When sharpening gouges on the diamond stones, how much downward pressure or force do you use on the stones? Does it vary according to the “grit” of each stone or is it relatively consistent throughout the range of grits? Also, the same question would apply to the use of leather strops. I have seen some that seem to really be bearing down a lot with the gouge on strops, and others seem to be just brushing softly against the leather. Does one work better than the other? Or, is excessive force, with both stones and strops, doing more harm than good to the edge? Thank you for your help.
    Lee

    • Mary May June 23, 2016 at 10:26 pm - Reply

      Hello Lee,
      The most important thing to consider is how confident are you that the gouge is placed correctly on the stone? When first learning to sharpen, it is important to press lightly because of the possibility of it being placed at a wrong angle. However, once you are confident that it is consistently staying at the correct angle, any amount of pressure that is comfortable can be added. There have been times when I want to remove a lot of metal quickly so I use a course stone with maximum pressure. As long as you move to finer and finer stones to finish, it should not be harmful to the tool to put a lot of pressure. Again, the caution is if it is in the wrong position and you put maximum pressure, it can go bad a lot quicker – before you realize it.

      As for strops, I put considerable pressure on this also. And again – a caution as to the angle that the tool is placed. A strop can easily dull a gouge if it is angled too high.

      Another thing to consider is that the process of putting more pressure with your fingers may cause the rotating movement to distort. Put enough pressure where you can still comfortably rotate the gouge along the stone without the downward pressure affecting the movement.

      Hope this helps. Happy carving!

  7. Renuka Ekbote January 10, 2017 at 4:47 am - Reply

    Dear Mary, Thank you so much for taking the time to create these extremely helpful videos. I was wondering if there is an alternative to slip stones or how they can be made? I have tried to find them but they are not available in India where I belong. Could you please recommend any alternatives. Thank you very much again for your teaching.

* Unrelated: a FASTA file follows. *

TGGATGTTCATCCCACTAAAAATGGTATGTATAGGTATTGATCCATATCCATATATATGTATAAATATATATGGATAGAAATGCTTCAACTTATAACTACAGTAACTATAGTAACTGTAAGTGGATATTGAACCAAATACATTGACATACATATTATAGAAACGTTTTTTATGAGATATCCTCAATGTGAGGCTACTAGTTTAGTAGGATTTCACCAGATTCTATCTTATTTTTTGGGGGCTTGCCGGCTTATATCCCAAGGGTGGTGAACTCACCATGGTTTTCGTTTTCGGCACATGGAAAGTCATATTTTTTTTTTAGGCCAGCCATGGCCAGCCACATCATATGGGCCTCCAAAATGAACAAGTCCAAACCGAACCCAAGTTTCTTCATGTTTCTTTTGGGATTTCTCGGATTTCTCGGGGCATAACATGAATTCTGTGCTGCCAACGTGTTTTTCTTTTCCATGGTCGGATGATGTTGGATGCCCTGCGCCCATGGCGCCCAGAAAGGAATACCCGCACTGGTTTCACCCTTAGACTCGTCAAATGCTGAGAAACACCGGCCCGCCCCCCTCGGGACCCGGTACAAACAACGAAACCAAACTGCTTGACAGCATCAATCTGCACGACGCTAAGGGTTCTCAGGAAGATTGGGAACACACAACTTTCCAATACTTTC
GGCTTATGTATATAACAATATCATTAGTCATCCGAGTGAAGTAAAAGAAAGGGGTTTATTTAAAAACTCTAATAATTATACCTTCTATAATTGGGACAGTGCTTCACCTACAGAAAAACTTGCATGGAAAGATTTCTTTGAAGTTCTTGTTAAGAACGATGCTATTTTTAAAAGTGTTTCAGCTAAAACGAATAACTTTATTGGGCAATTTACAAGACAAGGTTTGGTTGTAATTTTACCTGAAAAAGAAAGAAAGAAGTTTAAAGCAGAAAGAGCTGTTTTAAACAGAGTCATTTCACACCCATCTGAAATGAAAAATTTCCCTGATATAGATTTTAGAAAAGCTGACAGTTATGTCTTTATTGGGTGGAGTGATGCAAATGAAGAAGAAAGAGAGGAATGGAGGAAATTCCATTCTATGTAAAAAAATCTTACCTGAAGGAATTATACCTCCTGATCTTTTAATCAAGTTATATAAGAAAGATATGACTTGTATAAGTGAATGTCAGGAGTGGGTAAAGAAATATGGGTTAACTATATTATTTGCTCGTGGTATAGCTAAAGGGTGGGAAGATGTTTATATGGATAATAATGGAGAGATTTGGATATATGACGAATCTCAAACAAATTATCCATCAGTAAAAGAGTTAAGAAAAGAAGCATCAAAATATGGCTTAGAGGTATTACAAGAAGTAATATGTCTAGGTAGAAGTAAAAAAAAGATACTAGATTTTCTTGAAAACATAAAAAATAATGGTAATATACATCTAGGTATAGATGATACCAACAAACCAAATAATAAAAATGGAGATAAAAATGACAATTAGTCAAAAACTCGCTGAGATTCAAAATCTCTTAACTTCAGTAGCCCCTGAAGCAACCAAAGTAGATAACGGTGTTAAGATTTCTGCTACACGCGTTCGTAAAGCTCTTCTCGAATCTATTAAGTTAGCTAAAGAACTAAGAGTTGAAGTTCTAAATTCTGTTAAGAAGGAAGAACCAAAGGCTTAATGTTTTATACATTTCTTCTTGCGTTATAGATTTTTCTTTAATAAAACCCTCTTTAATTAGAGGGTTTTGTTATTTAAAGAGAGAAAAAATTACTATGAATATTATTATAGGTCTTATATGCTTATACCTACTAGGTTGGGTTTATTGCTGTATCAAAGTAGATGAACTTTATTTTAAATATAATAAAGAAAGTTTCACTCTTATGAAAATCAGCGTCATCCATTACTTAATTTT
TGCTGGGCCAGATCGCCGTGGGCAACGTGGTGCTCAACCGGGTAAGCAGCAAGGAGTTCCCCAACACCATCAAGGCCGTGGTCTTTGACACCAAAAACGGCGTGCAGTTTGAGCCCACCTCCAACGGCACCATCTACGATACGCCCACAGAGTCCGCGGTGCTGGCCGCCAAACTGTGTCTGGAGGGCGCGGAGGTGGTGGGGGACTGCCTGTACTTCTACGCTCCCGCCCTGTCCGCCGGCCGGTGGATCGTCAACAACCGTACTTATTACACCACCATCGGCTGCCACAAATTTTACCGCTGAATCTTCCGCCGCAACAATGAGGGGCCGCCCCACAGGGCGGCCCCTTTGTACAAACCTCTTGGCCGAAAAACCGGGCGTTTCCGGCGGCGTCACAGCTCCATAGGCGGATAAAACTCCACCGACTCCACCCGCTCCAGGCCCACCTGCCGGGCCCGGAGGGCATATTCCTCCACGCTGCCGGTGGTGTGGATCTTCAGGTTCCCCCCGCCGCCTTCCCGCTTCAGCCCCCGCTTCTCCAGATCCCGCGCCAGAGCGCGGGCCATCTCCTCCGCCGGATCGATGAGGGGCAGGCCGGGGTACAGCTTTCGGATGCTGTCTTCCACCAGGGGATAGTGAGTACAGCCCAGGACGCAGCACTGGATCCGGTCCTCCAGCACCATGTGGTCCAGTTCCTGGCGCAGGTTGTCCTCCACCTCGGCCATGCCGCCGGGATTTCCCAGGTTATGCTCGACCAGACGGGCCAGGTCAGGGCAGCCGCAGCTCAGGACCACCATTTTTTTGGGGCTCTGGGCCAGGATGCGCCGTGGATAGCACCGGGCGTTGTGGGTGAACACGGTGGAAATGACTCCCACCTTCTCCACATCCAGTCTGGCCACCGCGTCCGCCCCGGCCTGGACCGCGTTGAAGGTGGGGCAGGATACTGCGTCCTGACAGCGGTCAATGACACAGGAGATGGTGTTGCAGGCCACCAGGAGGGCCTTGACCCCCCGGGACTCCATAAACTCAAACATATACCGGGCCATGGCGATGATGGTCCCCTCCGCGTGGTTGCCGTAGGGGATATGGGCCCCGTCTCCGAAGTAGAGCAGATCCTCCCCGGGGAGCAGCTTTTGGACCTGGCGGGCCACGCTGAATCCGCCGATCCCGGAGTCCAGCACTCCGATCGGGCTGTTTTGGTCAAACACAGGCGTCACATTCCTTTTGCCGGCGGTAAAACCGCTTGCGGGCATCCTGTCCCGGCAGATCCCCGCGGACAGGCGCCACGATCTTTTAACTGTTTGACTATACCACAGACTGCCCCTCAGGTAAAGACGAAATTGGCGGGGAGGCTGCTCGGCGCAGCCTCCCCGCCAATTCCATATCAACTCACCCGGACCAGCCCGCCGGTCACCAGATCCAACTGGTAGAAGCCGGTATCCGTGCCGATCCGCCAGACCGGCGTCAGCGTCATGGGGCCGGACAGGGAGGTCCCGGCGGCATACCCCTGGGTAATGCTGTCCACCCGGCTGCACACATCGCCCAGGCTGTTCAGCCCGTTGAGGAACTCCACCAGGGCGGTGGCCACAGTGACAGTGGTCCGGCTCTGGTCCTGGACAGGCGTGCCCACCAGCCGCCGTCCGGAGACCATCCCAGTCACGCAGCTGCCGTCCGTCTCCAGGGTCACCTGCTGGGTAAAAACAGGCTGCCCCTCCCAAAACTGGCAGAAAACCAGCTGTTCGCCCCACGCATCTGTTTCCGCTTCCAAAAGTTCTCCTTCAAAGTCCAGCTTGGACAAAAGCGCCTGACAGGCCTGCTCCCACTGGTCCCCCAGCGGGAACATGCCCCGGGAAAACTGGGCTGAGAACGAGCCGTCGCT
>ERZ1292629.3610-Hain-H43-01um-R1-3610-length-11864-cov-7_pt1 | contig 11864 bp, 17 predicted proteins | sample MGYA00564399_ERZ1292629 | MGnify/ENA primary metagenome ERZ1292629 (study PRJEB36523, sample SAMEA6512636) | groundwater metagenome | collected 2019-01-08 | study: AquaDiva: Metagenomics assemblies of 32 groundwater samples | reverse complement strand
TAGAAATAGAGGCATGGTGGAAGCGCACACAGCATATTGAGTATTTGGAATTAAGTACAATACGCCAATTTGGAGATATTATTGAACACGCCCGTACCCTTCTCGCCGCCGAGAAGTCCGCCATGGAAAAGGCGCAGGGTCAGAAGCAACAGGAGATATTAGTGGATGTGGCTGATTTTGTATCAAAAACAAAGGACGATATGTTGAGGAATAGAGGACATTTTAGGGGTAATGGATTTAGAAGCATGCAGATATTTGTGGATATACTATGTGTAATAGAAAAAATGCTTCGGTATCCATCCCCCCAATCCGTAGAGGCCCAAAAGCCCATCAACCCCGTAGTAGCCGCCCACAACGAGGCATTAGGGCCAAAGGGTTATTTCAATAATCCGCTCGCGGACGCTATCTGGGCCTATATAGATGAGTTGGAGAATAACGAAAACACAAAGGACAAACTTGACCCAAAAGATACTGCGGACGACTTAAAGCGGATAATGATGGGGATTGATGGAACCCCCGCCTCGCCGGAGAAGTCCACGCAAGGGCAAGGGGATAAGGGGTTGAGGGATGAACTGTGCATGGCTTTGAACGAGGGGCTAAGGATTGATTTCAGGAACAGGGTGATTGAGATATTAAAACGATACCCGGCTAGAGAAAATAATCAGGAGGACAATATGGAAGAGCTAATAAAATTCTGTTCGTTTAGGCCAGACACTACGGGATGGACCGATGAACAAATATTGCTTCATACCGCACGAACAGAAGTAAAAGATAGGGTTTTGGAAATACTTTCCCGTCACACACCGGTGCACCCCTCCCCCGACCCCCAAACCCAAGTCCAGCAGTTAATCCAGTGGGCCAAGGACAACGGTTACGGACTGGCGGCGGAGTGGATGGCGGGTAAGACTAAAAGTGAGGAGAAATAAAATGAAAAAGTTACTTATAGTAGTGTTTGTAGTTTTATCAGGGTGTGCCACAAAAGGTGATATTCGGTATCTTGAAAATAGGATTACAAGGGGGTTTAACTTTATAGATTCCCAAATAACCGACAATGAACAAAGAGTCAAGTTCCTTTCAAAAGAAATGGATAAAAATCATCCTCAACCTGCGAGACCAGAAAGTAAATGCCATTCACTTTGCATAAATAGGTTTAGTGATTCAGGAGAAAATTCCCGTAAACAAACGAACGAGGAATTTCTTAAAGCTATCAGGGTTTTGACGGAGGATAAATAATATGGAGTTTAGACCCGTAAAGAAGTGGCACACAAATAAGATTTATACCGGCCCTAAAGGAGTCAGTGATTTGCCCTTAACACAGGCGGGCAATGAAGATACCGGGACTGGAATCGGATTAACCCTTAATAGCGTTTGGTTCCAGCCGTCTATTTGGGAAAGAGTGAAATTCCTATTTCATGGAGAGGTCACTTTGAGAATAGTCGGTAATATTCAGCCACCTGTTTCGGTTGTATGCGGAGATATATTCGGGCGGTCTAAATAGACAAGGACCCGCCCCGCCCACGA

• Mary May January 11, 2017 at 8:12 pm - Reply

      Hello Rebuka,
      Glad you are enjoying the videos, and that is a great question! And the answer is yes. If you can get very fine grit sandpaper (2000 to 8000 grit), you can wrap this around curved pieces of wood and use them the same way as a slip stone. You can also take different sized dowels and wrap them with this sandpaper. Sometimes this kind of sandpaper can be found at auto supply stores because it is often used for fine sanding when painting automobiles. Good luck!

      • Renuka Ekbote January 16, 2017 at 2:03 am - Reply

        Thanks a ton Mary! I am trying to find the fine grit papers now 🙂

        • Mary May January 17, 2017 at 6:30 pm - Reply

          Good luck!

  8. Ralph Scheffler January 22, 2017 at 7:20 pm - Reply

    Mary, I have been using three wood strips (12″ long) with each one holding a
    320 grid; 600 grit; and 1500 grit, water proof paper. This seems to work well along with my leather
    honing stick. My question is, which polishing compound is preferred – I have
    been using the green and red on the leather strop?

    • Mary May January 22, 2017 at 9:26 pm - Reply

      Hi Ralph,
      First of all, I would be cautious to use the 1500 grit paper as the final honing, as this may end up being too rough. If you can see actual scratch marks on the back of the gouge and not a mirror finish, then I would suggest using a finer grit for this. However, I have not used this process much, so a 1500 grit paper (slightly worn) may be equivalent to a 6000 or 8000 grit diamond stone. You really just need to experiment with this.

      The honing colors are different with different brands, so I do not know what either the green or red refers to. Again, you will need to do trial and error. So far as I have found, any polishing compound that I have used has never been too rough to use on leather. Again, if you see actual grooves or scratches (even if slight) from the polishing on the leather strop, then it is definitely too rough. Test it and see if it truly polishes the gouge. There is the small possibility of using a polishing compound that is too rough that will actually reshape and round the bevel, but this is not likely with what is available.

  9. Bob Hachmann April 18, 2017 at 12:40 pm - Reply